Serological analysis of a subgroup of human T-lymphotropic retroviruses (HTLV-III) associated with AIDS

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Science  04 May 1984:
Vol. 224, Issue 4648, pp. 503-505
DOI: 10.1126/science.6200937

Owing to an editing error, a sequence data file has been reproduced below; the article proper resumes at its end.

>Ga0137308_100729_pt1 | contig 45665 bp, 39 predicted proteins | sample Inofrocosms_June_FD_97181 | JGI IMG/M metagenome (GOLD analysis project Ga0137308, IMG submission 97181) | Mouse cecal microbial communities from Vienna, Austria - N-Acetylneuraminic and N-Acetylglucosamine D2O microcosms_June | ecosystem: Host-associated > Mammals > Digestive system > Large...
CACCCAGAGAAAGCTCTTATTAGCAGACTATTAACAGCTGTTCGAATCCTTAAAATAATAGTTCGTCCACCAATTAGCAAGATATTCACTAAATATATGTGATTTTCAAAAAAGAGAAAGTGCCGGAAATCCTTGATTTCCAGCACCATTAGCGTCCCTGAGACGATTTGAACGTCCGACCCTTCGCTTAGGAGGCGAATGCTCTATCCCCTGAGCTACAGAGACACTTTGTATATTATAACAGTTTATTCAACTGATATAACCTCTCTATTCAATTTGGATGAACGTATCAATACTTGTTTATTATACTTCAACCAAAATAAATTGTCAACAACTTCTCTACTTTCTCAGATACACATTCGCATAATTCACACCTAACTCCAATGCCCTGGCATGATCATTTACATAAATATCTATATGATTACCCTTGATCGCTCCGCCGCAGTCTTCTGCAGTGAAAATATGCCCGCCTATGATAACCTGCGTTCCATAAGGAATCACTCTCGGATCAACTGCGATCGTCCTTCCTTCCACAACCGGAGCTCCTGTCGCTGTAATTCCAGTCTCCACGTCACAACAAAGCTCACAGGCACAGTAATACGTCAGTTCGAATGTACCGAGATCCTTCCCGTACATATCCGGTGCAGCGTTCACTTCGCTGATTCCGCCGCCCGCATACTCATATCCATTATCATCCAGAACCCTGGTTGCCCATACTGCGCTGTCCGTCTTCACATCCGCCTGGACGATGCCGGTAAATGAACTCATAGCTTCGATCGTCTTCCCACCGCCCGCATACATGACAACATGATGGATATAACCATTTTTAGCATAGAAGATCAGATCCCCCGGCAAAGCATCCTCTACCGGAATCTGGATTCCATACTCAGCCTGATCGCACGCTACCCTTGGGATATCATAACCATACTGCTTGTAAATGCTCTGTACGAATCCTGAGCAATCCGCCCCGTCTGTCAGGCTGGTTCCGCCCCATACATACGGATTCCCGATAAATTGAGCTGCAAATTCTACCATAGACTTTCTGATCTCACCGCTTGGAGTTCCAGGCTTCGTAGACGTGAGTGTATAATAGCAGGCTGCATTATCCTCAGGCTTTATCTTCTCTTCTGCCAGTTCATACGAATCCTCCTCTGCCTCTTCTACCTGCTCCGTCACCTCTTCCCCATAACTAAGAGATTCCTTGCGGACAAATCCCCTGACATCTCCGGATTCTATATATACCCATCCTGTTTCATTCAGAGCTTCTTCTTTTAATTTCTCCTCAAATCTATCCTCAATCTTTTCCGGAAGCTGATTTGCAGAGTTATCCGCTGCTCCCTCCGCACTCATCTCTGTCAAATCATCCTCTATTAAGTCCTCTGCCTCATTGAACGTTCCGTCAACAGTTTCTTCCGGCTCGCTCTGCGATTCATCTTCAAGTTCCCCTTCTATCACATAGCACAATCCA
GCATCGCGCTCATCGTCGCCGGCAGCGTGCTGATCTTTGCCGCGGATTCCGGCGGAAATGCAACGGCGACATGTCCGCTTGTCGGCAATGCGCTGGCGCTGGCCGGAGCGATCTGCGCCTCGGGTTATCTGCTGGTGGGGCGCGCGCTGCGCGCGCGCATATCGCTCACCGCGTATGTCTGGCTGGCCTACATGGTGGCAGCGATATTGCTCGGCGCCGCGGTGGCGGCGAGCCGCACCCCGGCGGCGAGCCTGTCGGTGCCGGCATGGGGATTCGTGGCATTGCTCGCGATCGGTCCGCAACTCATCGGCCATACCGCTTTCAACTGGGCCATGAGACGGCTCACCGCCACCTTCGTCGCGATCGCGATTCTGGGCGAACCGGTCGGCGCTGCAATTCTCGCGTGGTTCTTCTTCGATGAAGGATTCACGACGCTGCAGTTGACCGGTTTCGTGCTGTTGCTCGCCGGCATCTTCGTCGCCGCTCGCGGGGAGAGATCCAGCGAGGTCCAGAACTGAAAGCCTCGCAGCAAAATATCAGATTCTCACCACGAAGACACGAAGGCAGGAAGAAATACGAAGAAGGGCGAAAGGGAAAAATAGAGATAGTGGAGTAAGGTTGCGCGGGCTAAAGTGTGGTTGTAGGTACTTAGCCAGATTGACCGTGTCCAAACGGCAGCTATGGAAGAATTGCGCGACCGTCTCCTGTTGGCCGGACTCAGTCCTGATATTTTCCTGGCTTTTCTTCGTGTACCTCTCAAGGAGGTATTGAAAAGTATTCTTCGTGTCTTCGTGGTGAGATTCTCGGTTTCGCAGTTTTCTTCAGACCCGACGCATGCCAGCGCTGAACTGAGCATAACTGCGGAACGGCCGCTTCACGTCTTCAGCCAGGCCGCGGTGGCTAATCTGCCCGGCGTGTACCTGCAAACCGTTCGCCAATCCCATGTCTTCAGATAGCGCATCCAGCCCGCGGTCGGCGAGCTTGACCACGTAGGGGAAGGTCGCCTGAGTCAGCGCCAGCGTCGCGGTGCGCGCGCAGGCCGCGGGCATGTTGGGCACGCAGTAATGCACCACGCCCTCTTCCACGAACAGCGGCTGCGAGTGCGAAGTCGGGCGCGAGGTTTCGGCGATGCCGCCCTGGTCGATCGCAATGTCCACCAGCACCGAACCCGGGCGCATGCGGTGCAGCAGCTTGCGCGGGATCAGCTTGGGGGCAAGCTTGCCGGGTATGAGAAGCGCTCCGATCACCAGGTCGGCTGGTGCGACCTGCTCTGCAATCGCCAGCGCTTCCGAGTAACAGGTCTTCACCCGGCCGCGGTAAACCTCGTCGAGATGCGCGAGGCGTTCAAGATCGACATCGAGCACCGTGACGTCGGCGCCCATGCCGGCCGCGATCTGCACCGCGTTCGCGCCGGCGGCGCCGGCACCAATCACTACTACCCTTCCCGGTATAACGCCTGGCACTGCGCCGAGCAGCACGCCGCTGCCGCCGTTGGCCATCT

The two main subgroups of the family of human T-lymphotropic retroviruses (HTLV) that have previously been characterized are known as HTLV-I and HTLV-II. Both are associated with certain human leukemias and lymphomas. Cell surface antigens (p61 and p65) encoded by HTLV-I are frequently recognized, at low titers, by antibodies in the serum of patients with acquired immunodeficiency syndrome (AIDS) or with signs or symptoms that precede AIDS (pre-AIDS). This suggests an involvement of HTLV in these disorders. Another subgroup of HTLV, designated HTLV-III, has now been isolated from many patients with AIDS and pre-AIDS. In the studies described in this report, virus-associated antigens in T-cell clones permanently producing HTLV-III were subjected to biochemical and immunological analyses. Antigens of HTLV-III, specifically detected by antibodies in serum from AIDS or pre-AIDS patients and revealed by the Western blot technique, are similar in size to those found in other subgroups of HTLV. They include at least three serologically unrelated antigenic groups, one of which is associated with group-specific antigens (p55 and P24) and another with envelope-related (p65) proteins, while the antigens in the third group are of unknown affiliation. The data show that HTLV-III is clearly distinguishable from HTLV-I and HTLV-II but is also significantly related to both viruses. HTLV-III is thus a true member of the HTLV family.

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